Wall Street shares edged higher on Tuesday, but European markets were lower, as oil prices fell slightly on reports that the OPEC cartel would increase its supply.
Still, the escalating fighting in Libya and renewed violence in Yemen kept traders on edge. And oil prices were off their lows for the day.
Government warplanes have repeatedly bombed rebel positions near the oil refinery in the coastal city of Ras Lanuf, seeking to drive opposition forces back farther to the east, as Libya seemed to slide closer into civil war.
“Oil is pushing lower this morning on the combination of rumors that Qaddafi may be looking for a trial-free exit from Libyan leadership and on the news that some of the OPEC cartel will follow Saudi in increasing supply,” said Jane Foley, an analyst at Rabobank International.
The Kuwaiti oil minister, Sheik Ahmad Fahd al-Sabah, was quoted by Reuters as saying, “We are in consultations about a potential output increase, but have not yet decided.”
The benchmark oil contract on the New York Mercantile Exchange declined 76 cents, to $104.68 a barrel. Brent crude in London was down $1.60 at $113.44 a barrel, down more than $4 from Monday’s high.
The Organization of the Petroleum Exporting Countries, which according to analysts at Platts is producing almost 30 million barrels of oil a day, is not scheduled to meet again formally until June 8 in Vienna. The group has repeatedly said the jump in prices is fueled by market fear driven by speculative investors rather than a tangible shortage of supply.
Iran’s OPEC governor, Mohammad Ali Khatibi, played down speculation that the cartel would pump more oil.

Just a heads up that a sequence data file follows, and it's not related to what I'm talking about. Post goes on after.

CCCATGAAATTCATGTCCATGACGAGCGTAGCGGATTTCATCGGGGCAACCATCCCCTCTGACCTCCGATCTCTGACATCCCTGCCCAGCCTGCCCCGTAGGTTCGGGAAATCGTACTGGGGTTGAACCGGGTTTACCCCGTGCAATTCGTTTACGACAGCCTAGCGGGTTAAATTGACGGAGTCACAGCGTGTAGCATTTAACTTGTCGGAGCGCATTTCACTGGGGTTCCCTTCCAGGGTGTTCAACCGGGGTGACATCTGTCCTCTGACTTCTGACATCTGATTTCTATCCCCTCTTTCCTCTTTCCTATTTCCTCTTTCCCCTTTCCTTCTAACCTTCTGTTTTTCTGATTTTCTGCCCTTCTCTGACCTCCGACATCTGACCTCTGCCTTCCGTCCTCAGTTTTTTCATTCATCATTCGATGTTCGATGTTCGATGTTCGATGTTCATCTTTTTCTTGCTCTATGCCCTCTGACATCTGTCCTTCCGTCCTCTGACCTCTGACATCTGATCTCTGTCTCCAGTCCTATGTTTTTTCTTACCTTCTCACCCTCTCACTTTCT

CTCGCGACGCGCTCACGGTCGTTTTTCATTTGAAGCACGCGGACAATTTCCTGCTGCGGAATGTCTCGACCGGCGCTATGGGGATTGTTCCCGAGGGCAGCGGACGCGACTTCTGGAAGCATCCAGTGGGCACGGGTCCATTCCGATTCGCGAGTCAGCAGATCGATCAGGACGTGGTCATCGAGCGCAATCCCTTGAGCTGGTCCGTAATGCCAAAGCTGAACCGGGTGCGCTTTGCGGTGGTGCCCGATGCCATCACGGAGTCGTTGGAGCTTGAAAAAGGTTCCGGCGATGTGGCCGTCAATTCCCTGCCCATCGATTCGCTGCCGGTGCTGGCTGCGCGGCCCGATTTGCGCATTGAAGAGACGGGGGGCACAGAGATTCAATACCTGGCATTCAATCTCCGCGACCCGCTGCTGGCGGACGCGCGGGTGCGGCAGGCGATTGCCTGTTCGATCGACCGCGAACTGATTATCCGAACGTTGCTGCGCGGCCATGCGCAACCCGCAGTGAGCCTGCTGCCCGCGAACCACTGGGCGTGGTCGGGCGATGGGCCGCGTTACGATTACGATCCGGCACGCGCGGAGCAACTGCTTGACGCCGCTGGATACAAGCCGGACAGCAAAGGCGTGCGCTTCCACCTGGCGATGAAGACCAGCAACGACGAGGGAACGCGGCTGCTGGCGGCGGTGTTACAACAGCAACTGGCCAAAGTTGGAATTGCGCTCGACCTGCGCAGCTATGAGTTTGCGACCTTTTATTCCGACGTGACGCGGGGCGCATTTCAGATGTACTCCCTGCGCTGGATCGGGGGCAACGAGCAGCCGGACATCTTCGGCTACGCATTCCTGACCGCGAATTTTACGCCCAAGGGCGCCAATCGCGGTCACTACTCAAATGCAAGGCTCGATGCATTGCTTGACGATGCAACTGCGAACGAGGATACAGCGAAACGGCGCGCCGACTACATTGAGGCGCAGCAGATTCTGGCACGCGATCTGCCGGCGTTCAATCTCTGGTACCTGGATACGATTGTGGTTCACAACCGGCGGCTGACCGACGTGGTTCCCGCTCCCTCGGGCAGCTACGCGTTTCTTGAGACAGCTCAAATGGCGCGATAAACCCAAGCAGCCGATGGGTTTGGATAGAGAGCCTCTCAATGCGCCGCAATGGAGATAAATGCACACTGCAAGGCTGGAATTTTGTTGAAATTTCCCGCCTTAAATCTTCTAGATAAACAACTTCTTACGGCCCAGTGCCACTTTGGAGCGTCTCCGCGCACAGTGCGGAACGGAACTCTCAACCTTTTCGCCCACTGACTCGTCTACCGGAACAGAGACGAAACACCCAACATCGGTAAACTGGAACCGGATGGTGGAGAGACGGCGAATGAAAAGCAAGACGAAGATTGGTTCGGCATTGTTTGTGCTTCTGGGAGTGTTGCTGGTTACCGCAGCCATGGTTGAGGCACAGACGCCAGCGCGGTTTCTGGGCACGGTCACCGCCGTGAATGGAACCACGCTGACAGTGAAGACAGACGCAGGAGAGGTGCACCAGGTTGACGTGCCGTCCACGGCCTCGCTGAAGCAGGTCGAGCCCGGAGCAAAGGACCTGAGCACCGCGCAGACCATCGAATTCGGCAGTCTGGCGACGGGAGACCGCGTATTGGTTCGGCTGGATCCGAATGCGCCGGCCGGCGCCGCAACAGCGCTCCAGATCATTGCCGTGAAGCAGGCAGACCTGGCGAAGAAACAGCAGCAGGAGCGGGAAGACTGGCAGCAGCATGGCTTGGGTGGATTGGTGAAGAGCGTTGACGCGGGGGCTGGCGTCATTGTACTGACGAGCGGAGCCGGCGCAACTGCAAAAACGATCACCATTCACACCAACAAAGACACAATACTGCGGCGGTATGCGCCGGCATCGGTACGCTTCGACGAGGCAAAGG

“There is no shortage in the market,” he told Reuters. “There is no need for further OPEC supply.”
“But the consumers are worried, this is psychological.”
In morning trading, the Dow Jones industrial average was up 70.63 points, or 0.61 percent, while the broader Standard & Poor’s 500-stock index gained 8.57 points, or 0.65 percent. The technology heavy Nasdaq was 15.81 points, or 0.57 percent, higher.
In Europe, the FTSE 100 in London was down 0.65 percent while the CAC 40 in Paris fell 0.18 percent. In Frankfurt. the DAX was 0.58 percent lower.
In earnings news, shares of the liquor company Brown-Forman rose 8.6 percent after the company said its net income rose 30 percent in the third quarter, thanks to growing international sales and a strong performance by its flagship Jack Daniel’s brand.
And the restaurant chain McDonald’s said that sales at restaurants open at least a year rose 3.9 percent in February. McDonald’s shares were down 1.5 percent.
Over the last few weeks oil prices and stocks markets have mostly moved in opposite directions. Stocks are effectively a leading indicator of perceptions for economic expansion and the vagaries of the oil price affect perceptions of the state of the global recovery.
Analysts reckon that developments in North Africa and the Middle East will continue to be the main point of interest in the markets for a while yet. The big concern is that if countries like Saudi Arabia experience an uprising on the scale of those already seen in Tunisia, Egypt and Libya, then oil could rise as high as $200 a barrel.
That would be a difficult situation for the economy, as it would stoke inflationary pressures and at the same time dampen growth. “Markets remain very much at the mercy of oil prices,” a trader at IG Markets, Terry Pratt, said.
Earlier in Asia, Japan’s benchmark 225 stock average added 0.2 percent to 10,525.19, while Hong Kong’s Hang Seng rose 1.7 percent to 23,711.70. Mainland Chinese shares edged higher — the Shanghai benchmark gained 0.1 percent to 2,999.94, while the Shenzhen Composite Index of China’s smaller, second exchange added 0.3 percent.